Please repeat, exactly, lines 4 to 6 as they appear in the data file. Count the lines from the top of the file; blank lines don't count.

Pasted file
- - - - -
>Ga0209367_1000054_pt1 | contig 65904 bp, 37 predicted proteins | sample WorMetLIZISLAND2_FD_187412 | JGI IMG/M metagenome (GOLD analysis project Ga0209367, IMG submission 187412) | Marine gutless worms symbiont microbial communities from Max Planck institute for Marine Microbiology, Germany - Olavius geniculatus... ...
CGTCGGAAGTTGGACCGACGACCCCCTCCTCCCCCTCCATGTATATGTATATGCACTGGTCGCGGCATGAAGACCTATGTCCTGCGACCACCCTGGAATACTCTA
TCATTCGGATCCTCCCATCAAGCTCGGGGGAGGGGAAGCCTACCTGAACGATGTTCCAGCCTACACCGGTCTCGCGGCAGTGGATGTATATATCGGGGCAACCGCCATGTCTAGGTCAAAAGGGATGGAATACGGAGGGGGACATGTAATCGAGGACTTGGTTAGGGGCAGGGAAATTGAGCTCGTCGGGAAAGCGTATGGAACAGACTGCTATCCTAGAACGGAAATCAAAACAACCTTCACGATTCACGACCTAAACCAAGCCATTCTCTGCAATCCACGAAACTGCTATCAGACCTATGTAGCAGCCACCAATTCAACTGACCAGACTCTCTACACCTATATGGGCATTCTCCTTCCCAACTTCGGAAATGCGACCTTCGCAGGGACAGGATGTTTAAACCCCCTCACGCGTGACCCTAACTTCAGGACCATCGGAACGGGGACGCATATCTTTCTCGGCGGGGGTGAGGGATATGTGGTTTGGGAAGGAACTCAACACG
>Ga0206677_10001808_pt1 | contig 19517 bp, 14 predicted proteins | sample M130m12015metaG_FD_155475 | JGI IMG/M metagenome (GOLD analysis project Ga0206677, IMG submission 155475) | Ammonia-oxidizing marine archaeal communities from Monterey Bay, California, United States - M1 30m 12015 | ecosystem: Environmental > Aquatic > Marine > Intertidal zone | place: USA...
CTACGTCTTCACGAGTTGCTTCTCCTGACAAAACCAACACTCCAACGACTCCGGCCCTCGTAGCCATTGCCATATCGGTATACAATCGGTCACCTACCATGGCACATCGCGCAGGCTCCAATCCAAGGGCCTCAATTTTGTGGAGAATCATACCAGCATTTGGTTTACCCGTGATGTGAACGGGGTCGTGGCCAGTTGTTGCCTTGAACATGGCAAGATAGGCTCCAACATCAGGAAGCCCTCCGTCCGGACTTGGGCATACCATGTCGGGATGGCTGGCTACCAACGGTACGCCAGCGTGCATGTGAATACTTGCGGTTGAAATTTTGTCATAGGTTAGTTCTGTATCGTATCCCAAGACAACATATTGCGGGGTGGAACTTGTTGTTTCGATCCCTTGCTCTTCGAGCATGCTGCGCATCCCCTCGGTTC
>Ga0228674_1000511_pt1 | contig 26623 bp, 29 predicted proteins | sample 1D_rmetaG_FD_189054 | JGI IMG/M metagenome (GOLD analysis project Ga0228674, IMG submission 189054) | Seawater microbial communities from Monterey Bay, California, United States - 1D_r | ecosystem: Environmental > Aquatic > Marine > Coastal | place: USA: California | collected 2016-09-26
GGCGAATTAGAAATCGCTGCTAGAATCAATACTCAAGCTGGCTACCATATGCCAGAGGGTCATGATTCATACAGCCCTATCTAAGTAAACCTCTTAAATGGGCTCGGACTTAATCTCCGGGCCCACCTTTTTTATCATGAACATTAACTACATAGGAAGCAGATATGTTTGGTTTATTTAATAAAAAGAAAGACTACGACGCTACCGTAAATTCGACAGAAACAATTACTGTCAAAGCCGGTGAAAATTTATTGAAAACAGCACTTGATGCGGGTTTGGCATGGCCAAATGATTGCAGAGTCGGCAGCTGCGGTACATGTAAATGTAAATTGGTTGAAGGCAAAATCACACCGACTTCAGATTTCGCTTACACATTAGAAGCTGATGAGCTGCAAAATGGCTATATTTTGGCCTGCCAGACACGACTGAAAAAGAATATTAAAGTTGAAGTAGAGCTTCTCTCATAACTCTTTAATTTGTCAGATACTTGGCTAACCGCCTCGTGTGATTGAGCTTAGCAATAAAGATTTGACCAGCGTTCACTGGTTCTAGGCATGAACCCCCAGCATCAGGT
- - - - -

>Ga0206677_10001808_pt1 | contig 19517 bp, 14 predicted proteins | sample M130m12015metaG_FD_155475 | JGI IMG/M metagenome (GOLD analysis project Ga0206677, IMG submission 155475) | Ammonia-oxidizing marine archaeal communities from Monterey Bay, California, United States - M1 30m 12015 | ecosystem: Environmental > Aquatic > Marine > Intertidal zone | place: USA...
CTACGTCTTCACGAGTTGCTTCTCCTGACAAAACCAACACTCCAACGACTCCGGCCCTCGTAGCCATTGCCATATCGGTATACAATCGGTCACCTACCATGGCACATCGCGCAGGCTCCAATCCAAGGGCCTCAATTTTGTGGAGAATCATACCAGCATTTGGTTTACCCGTGATGTGAACGGGGTCGTGGCCAGTTGTTGCCTTGAACATGGCAAGATAGGCTCCAACATCAGGAAGCCCTCCGTCCGGACTTGGGCATACCATGTCGGGATGGCTGGCTACCAACGGTACGCCAGCGTGCATGTGAATACTTGCGGTTGAAATTTTGTCATAGGTTAGTTCTGTATCGTATCCCAAGACAACATATTGCGGGGTGGAACTTGTTGTTTCGATCCCTTGCTCTTCGAGCATGCTGCGCATCCCCTCGGTTC
>Ga0228674_1000511_pt1 | contig 26623 bp, 29 predicted proteins | sample 1D_rmetaG_FD_189054 | JGI IMG/M metagenome (GOLD analysis project Ga0228674, IMG submission 189054) | Seawater microbial communities from Monterey Bay, California, United States - 1D_r | ecosystem: Environmental > Aquatic > Marine > Coastal | place: USA: California | collected 2016-09-26